Dear Amy: I'm 32 and have three children from a previous relationship.
I've been with my boyfriend for five years. We live together. We have had trust issues in the past, and I thought we had worked through them.
Well, last summer he had an affair with my neighbor (who I thought was a friend!). I found out after they had been sneaking around for two months.
He begged, and said he loved me, and that it would never happen again.
I believed him, but — guess what? He was still talking to her and they were together at least another four times.
This neighbor is a psycho. She calls his mother and creates different e-mail addresses to contact him, as well as phony Facebook accounts. She won't give up!
Recently, I found out that he went to her place to tell her to leave him alone and to stop contacting his mother. She says they slept together. Of course, I don't believe his denials because he has lied so many times.
Part of me really loves him. I don't want to throw away five years if we can work on it. But I also don't know if I can ever trust him. Your advice?
Amy says: You have three children. My advice is that you should put them in the center of your life, but not in the center of this drama.
What is it like for them when their mom is upset, angry and hooked into a relationship with a lying, cheating psycho magnet?
Do you want to demonstrate to your kids that being with an unfaithful, destructive and disrespectful partner is better than being alone and independent? Because that's what you're doing.
If you want your kids to engage in healthy relationships, then you are going to have to show them the way. I hope you can find ways to boost your own self-esteem, so that you could see that you are worthy and that you deserve the very best in love, and life.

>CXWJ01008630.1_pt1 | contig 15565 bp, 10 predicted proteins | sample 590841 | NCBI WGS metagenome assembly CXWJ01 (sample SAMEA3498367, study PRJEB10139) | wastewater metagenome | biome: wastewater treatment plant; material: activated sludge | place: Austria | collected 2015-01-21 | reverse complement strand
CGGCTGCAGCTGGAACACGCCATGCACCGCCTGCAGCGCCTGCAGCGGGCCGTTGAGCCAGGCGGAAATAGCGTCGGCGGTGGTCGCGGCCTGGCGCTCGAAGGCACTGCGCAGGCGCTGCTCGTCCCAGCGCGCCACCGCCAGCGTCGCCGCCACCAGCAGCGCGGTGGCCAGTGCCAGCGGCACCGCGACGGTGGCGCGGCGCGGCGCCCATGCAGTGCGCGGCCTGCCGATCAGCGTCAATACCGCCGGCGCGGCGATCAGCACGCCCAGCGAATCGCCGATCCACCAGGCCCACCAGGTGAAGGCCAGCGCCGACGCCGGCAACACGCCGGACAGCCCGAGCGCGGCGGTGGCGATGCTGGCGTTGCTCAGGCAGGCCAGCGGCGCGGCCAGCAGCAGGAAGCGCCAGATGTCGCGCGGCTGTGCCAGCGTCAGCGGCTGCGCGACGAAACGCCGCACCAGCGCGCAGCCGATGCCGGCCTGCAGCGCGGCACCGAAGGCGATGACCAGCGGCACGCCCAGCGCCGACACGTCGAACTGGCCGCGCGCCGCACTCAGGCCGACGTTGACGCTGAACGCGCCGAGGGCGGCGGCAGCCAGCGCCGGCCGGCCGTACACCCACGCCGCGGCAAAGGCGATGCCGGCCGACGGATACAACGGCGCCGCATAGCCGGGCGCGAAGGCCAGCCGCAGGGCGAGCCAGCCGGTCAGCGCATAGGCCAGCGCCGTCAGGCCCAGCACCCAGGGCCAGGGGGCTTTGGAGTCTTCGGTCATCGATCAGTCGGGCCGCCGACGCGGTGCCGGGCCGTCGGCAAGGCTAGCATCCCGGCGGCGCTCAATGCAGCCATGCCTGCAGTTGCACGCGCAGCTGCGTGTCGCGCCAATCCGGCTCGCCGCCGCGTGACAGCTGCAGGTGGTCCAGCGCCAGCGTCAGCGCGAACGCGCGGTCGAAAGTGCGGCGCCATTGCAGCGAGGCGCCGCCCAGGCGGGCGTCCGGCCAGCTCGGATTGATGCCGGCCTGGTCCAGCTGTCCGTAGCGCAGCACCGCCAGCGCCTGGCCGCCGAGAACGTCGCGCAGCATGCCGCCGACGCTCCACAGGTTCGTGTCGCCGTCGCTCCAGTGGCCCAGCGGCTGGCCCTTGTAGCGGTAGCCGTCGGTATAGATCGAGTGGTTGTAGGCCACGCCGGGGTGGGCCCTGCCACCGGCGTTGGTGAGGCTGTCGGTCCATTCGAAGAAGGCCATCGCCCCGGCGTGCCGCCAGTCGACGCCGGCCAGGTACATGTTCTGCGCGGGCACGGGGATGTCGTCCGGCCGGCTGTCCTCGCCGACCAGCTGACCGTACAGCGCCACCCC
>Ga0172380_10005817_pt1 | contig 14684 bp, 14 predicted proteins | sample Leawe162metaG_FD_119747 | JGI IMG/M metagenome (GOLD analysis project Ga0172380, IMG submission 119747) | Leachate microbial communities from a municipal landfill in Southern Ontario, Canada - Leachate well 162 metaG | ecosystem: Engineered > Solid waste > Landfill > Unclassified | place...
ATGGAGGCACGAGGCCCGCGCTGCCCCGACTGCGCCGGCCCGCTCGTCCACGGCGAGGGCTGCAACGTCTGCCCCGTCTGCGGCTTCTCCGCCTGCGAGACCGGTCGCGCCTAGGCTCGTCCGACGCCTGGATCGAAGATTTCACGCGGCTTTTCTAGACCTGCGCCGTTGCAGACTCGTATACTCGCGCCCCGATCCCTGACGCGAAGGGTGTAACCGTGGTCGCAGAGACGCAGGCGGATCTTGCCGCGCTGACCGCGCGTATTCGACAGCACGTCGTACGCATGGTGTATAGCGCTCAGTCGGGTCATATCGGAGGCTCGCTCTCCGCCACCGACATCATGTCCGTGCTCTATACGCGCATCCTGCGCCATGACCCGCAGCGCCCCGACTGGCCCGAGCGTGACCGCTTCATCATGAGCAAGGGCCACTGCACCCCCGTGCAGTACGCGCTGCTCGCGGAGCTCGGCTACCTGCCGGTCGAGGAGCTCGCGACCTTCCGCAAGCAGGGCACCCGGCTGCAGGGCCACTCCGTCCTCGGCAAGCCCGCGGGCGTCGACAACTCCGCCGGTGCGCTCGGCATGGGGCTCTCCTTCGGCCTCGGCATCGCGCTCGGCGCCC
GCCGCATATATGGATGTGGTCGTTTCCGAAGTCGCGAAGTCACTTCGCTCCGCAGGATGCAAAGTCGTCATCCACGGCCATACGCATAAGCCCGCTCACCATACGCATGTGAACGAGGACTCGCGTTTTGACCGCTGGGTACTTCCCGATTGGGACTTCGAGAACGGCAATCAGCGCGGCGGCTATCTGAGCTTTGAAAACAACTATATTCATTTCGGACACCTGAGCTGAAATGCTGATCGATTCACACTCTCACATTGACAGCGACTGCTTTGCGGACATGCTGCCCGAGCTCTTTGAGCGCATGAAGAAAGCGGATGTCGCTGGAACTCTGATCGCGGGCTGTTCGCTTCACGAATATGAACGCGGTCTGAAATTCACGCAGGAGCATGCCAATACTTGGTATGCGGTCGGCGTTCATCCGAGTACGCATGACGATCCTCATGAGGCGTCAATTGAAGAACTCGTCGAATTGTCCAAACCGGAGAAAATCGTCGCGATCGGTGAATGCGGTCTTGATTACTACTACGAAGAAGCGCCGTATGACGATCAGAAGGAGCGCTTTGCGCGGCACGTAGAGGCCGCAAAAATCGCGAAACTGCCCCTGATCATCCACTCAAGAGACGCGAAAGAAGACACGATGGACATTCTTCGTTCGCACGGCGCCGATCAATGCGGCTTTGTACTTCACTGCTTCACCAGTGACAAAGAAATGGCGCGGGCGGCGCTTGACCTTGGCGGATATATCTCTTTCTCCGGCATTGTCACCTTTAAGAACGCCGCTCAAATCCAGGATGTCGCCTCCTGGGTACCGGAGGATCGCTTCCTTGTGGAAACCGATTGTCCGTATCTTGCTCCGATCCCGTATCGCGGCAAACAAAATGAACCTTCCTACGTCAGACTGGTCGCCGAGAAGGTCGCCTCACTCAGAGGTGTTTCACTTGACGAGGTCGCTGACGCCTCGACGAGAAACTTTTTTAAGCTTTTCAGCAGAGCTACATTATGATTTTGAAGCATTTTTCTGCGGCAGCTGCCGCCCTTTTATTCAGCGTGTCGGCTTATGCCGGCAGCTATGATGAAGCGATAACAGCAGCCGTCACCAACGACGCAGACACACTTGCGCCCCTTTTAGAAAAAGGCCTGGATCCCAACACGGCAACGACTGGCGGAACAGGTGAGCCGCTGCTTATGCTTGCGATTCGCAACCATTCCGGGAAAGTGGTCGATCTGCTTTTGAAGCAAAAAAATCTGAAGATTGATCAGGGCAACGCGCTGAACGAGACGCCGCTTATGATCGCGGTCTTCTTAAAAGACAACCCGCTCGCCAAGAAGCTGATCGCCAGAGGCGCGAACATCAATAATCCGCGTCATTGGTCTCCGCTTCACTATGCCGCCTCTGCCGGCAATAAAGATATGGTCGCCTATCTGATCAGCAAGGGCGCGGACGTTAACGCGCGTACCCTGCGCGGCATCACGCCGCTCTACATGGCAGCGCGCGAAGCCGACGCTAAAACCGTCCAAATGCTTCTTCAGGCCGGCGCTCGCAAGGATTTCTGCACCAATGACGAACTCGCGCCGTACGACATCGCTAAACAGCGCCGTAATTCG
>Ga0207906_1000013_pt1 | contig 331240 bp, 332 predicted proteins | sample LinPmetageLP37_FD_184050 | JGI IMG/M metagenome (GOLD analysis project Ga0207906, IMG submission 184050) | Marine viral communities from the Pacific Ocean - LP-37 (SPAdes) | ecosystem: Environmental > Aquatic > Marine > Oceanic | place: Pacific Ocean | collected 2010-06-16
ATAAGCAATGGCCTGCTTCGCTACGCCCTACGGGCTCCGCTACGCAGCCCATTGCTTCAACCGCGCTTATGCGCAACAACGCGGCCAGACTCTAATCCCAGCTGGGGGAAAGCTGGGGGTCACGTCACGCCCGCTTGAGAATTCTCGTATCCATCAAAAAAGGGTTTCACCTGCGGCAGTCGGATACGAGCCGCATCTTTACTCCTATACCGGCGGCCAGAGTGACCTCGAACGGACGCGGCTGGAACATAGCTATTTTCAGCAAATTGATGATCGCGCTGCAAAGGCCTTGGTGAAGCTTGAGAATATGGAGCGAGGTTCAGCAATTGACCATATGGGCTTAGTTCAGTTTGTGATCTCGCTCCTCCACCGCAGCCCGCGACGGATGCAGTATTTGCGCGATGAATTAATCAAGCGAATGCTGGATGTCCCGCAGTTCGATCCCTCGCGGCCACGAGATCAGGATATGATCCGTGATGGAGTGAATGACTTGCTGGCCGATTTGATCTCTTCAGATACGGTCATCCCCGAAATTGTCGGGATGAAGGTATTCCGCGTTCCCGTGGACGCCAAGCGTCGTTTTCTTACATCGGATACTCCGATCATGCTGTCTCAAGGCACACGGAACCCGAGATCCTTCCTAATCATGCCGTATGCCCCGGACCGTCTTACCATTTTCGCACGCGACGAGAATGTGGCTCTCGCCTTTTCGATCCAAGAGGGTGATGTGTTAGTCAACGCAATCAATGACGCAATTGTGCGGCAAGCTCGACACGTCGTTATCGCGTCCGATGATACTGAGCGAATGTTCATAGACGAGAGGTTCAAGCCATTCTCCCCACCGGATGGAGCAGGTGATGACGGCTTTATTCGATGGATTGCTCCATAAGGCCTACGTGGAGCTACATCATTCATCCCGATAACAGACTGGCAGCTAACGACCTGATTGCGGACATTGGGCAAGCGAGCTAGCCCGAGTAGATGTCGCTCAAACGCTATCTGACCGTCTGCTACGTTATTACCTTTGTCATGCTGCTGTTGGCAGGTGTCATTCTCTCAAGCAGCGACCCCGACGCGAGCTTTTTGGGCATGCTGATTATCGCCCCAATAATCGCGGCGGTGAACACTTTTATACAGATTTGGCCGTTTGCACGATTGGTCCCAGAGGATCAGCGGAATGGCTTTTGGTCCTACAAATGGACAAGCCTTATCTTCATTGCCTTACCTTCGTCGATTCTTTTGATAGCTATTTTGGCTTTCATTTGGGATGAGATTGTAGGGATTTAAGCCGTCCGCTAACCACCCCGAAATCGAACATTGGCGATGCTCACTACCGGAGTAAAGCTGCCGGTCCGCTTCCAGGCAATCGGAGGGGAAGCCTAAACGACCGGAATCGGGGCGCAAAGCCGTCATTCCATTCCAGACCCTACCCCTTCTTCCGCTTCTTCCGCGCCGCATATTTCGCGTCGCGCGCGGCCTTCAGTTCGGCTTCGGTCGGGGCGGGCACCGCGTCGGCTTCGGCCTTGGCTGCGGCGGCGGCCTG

Kicking this guy to the curb might be a good first step.
Invite left off wife
Dear Amy: My daughter, "Cynthia," and her wife "Sharon" were recently invited to the wedding of my daughter-in-law's friend. However, when the bridal shower invitation arrived, only Cynthia was invited to the shower.
Cynthia hardly knows the bride, and can only assume that Sharon was excluded because her interests and style appear more "masculine."
This stereotyping is deeply offensive. Sharon would have been delighted to attend the shower, and Cynthia is so hurt that she does not want to attend. Nevertheless, they want to do the right and gracious thing.
Should Cynthia make this a "teachable moment" and ask the bride if it was an "oversight" to have not included her wife in the shower invitation? Or should she simply decline and send a gift?
Amy says: This invitation could definitely be a case of offensive lesbian stereotyping, or it could be something simpler and less sinister. (I vote for the latter.)
Showers are more intimate parties than weddings. Unlike weddings, bridal showers are not generally "plus one" or "plus spouse or partner" events.
I could imagine that if Cynthia contacted the bride to offer her a "teachable moment" about social "oversights," the bride might respond by saying, "Oh, no other spouses are coming, and I've never met Sharon, so I just didn't imagine that she would want to come to my shower."
Perhaps this scenario would seem plausible to the couple. If they can't pressure this bride into an additional invite, and if Cynthia doesn't want to attend alone, then sending a gift would be a kindness.
I literally cannot imagine wanting to attend the bridal shower of a stranger, even if I was on my spouse's arm. If I were Sharon, I'd be thrilled to have dodged that particular bridal bullet.
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